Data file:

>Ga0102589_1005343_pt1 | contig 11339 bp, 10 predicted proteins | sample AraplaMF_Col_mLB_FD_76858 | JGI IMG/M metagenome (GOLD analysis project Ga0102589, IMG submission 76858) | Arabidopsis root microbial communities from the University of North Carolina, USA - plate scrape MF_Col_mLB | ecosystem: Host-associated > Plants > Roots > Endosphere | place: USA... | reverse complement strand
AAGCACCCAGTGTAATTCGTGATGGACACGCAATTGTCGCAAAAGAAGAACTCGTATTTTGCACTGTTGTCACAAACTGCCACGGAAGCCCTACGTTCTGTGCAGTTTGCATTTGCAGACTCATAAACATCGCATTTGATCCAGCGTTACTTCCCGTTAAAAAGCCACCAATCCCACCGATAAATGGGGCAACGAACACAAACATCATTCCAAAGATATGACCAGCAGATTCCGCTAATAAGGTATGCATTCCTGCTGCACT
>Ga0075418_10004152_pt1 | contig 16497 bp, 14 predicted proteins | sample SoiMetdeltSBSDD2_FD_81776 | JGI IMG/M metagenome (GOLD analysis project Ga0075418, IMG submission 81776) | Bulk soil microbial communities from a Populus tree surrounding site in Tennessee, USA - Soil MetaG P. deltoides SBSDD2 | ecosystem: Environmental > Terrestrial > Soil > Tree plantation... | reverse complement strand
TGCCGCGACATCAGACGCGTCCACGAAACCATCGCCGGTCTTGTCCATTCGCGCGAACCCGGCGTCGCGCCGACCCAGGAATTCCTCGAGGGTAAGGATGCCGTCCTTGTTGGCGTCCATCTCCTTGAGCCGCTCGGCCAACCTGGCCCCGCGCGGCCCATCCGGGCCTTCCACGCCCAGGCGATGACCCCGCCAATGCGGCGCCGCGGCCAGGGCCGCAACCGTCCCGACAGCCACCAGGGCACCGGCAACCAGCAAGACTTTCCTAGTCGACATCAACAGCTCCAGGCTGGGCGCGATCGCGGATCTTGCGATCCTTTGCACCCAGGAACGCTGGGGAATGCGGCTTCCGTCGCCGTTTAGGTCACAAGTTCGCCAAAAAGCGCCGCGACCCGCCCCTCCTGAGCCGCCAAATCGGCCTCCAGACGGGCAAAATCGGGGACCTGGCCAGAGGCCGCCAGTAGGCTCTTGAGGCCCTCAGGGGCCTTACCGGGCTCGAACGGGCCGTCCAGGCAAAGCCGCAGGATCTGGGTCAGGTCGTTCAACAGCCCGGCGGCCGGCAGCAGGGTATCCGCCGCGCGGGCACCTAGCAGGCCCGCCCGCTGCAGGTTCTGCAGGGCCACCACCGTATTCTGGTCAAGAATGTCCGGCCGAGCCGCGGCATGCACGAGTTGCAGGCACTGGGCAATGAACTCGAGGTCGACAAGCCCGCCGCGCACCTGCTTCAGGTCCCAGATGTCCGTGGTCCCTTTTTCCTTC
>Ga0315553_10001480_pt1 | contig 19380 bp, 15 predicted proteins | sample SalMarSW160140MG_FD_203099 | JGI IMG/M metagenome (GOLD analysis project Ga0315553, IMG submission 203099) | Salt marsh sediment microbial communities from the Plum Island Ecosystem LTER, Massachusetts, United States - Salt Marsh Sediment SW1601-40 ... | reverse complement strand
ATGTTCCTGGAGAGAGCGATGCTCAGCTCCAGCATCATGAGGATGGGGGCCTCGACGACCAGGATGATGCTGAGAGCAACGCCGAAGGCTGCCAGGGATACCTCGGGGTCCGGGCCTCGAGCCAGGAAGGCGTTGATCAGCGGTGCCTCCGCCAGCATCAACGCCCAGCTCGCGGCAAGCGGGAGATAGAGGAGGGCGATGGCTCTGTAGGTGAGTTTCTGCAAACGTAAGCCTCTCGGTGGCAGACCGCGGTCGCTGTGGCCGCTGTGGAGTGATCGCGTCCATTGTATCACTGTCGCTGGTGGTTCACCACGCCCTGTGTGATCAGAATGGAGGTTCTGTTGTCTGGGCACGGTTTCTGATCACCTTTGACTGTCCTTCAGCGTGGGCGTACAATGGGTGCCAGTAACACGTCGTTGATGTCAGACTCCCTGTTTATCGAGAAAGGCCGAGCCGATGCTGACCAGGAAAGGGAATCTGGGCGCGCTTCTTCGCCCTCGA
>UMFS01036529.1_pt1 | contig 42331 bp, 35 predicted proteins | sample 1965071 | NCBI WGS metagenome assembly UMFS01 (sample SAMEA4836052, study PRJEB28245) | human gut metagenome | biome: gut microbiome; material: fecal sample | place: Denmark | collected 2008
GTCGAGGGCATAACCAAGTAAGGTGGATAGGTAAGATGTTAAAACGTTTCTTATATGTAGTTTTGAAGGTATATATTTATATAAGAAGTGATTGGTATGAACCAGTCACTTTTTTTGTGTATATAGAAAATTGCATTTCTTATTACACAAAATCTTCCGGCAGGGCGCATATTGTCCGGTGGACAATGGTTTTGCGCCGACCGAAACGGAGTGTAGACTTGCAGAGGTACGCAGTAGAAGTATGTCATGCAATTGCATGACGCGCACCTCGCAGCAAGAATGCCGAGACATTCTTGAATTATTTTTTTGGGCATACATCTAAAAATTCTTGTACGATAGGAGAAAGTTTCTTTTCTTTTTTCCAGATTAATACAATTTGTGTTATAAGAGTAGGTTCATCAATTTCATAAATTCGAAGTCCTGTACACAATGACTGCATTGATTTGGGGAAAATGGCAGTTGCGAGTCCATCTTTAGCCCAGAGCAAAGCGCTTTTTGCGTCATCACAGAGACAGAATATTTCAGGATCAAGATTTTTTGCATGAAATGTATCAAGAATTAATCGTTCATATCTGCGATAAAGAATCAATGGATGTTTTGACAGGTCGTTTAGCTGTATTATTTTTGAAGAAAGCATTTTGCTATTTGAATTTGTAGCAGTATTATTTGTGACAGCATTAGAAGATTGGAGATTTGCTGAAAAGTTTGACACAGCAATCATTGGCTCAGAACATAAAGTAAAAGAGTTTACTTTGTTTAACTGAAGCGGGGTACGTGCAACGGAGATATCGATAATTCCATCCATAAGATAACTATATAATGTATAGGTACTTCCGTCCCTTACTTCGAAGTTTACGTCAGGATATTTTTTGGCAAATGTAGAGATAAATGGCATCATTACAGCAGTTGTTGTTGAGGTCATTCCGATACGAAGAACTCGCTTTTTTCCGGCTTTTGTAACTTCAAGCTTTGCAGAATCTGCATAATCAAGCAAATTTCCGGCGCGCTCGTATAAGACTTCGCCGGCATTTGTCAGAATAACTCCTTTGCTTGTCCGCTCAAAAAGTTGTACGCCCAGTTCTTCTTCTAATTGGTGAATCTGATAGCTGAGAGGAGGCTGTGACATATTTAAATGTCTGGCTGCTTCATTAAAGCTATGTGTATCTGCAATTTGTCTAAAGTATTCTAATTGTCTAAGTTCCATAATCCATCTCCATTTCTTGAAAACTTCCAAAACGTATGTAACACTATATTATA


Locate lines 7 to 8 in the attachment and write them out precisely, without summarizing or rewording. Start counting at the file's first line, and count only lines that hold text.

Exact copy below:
>UMFS01036529.1_pt1 | contig 42331 bp, 35 predicted proteins | sample 1965071 | NCBI WGS metagenome assembly UMFS01 (sample SAMEA4836052, study PRJEB28245) | human gut metagenome | biome: gut microbiome; material: fecal sample | place: Denmark | collected 2008
GTCGAGGGCATAACCAAGTAAGGTGGATAGGTAAGATGTTAAAACGTTTCTTATATGTAGTTTTGAAGGTATATATTTATATAAGAAGTGATTGGTATGAACCAGTCACTTTTTTTGTGTATATAGAAAATTGCATTTCTTATTACACAAAATCTTCCGGCAGGGCGCATATTGTCCGGTGGACAATGGTTTTGCGCCGACCGAAACGGAGTGTAGACTTGCAGAGGTACGCAGTAGAAGTATGTCATGCAATTGCATGACGCGCACCTCGCAGCAAGAATGCCGAGACATTCTTGAATTATTTTTTTGGGCATACATCTAAAAATTCTTGTACGATAGGAGAAAGTTTCTTTTCTTTTTTCCAGATTAATACAATTTGTGTTATAAGAGTAGGTTCATCAATTTCATAAATTCGAAGTCCTGTACACAATGACTGCATTGATTTGGGGAAAATGGCAGTTGCGAGTCCATCTTTAGCCCAGAGCAAAGCGCTTTTTGCGTCATCACAGAGACAGAATATTTCAGGATCAAGATTTTTTGCATGAAATGTATCAAGAATTAATCGTTCATATCTGCGATAAAGAATCAATGGATGTTTTGACAGGTCGTTTAGCTGTATTATTTTTGAAGAAAGCATTTTGCTATTTGAATTTGTAGCAGTATTATTTGTGACAGCATTAGAAGATTGGAGATTTGCTGAAAAGTTTGACACAGCAATCATTGGCTCAGAACATAAAGTAAAAGAGTTTACTTTGTTTAACTGAAGCGGGGTACGTGCAACGGAGATATCGATAATTCCATCCATAAGATAACTATATAATGTATAGGTACTTCCGTCCCTTACTTCGAAGTTTACGTCAGGATATTTTTTGGCAAATGTAGAGATAAATGGCATCATTACAGCAGTTGTTGTTGAGGTCATTCCGATACGAAGAACTCGCTTTTTTCCGGCTTTTGTAACTTCAAGCTTTGCAGAATCTGCATAATCAAGCAAATTTCCGGCGCGCTCGTATAAGACTTCGCCGGCATTTGTCAGAATAACTCCTTTGCTTGTCCGCTCAAAAAGTTGTACGCCCAGTTCTTCTTCTAATTGGTGAATCTGATAGCTGAGAGGAGGCTGTGACATATTTAAATGTCTGGCTGCTTCATTAAAGCTATGTGTATCTGCAATTTGTCTAAAGTATTCTAATTGTCTAAGTTCCATAATCCATCTCCATTTCTTGAAAACTTCCAAAACGTATGTAACACTATATTATA